WASHINGTON, D.C. -- Gallup has covered a lot of ground this past week in our daily measurement of Americans' experience of the COVID-19 crisis. Here is what we know as of April 2.
Emotions, Home Schooling and Return to Normalcy
New data reported on news.Gallup.com this week provide insights into the range of emotions Americans are experiencing. These are baseline measures that will be critical indicators of Americans' mindsets as the crisis intensifies, and as it eventually subsides.
We also took an initial read on parents' views of their children's education, as 96% of parents tell us their child's school has closed. How are Americans' youth being taught, and how do parents feel about it?
Americans' reliance on social distancing isn't likely to wind down as quickly as it ramped up according to this first Gallup look at Americans' comfort with getting back to "normal."
Cracks in Physical Wellbeing, Personal Connections
While the news and social media offer anecdotal evidence that Americans are taking advantage of social distancing and time at home to improve their exercise and nutrition, Gallup's polling of Americans paints a less rosy picture. While most adults report no change in their wellness behaviors, more say their diet and exercise have worsened than improved.
Separately, we find that 54% of U.S. adults are not sensing any change in their connectedness to family and friends in the past week, but 28% say they are now less connected and 18% feel more connected.
Americans Taking Social Distancing Seriously
In our last briefing (March 31), we reported a further uptick in Americans' self-isolation, finding nearly as many U.S. adults are avoiding small gatherings of friends or family (83%) as are avoiding mass transportation or air travel (89%). Now that the nation is reaching maximum adherence to broad social distancing measures, these figures may level off.
Separately, we find that a third of U.S. adults are maintaining complete separation from people outside their household. Another 50% are mostly isolating themselves. As more Americans succumb to the virus and states potentially strengthen their stay-at-home orders for residents, the percentage practicing complete isolation could climb sharply higher.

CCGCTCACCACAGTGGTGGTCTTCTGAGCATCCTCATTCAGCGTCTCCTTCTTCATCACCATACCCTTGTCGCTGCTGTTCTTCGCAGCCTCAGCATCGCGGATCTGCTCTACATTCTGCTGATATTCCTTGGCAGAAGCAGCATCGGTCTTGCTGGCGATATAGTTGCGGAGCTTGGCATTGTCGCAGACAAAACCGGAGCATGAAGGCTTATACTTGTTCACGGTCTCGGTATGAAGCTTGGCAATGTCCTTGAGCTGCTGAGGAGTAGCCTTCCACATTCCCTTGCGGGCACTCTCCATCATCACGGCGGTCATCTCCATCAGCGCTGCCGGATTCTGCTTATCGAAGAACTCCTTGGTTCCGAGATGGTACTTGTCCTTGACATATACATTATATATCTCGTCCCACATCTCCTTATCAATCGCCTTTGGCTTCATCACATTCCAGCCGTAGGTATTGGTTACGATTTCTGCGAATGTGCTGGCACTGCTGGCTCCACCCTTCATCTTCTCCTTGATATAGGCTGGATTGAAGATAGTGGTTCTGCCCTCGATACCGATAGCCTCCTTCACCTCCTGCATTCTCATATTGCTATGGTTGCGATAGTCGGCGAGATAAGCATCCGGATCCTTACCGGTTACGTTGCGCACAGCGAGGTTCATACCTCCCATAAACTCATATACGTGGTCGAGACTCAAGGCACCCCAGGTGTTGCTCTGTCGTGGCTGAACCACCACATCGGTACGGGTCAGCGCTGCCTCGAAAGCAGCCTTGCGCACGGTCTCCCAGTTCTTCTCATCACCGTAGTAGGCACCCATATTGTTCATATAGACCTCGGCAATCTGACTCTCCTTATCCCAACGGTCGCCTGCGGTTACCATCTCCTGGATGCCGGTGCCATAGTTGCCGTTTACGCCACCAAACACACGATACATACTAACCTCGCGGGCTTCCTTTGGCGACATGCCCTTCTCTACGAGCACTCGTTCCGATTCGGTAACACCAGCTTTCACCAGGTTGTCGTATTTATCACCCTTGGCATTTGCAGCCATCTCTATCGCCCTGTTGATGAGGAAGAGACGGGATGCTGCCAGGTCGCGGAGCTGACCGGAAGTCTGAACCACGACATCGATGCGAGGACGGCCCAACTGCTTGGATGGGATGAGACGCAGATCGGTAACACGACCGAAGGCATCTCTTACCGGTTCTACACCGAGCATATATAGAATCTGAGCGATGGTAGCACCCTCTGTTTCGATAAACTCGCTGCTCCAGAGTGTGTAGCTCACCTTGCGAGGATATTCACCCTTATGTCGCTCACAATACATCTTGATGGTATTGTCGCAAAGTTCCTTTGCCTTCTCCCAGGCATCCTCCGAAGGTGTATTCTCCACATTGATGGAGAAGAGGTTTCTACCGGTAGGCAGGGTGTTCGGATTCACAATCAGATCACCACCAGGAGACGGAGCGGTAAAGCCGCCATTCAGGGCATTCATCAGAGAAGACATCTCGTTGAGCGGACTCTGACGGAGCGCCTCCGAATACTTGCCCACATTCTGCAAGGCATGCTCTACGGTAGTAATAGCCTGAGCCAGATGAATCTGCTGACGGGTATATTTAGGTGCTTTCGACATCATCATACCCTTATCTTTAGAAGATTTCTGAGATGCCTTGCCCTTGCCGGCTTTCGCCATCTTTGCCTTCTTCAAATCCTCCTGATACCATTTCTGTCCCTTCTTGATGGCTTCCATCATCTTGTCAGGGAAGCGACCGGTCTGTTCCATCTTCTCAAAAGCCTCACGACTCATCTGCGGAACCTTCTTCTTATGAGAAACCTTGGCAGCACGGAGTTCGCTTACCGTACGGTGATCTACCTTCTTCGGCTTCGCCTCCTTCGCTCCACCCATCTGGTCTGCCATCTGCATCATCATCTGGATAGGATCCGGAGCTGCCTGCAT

|Completely isolated||Mostly isolated||Partially isolated||Isolated a little/No attempt to isolate|
|Response options: 1) Completely isolated yourself, having no contact with people outside your household; 2) Mostly isolated yourself, having very little contact with people outside your household; 3) Partially isolated yourself, having some contact with people outside your household; 4) Isolated yourself a little, still having a fair amount of contact with people outside your household; 5) Did not make any attempt to isolate yourself from people outside your household|
|Gallup Panel, 2020|
Links to Earlier Stories
Review Gallup's findings from the past two weeks on support for the economic rescue package, insights on disruption to American workers, including how workers are coping with the transition to remote work and more.
The content for this blog was contributed to by Lydia Saad, Jeffrey M. Jones, Megan Brenan, Mohamed Younis, Jenny Marlar and Angelina Theodorou.
Find all Gallup articles about COVID-19 on the COVID-19 Topics page.
Explore Gallup's advice for employers on leading and managing workers at this critical time on Gallup's COVID-19: Leading Through Disruption landing page.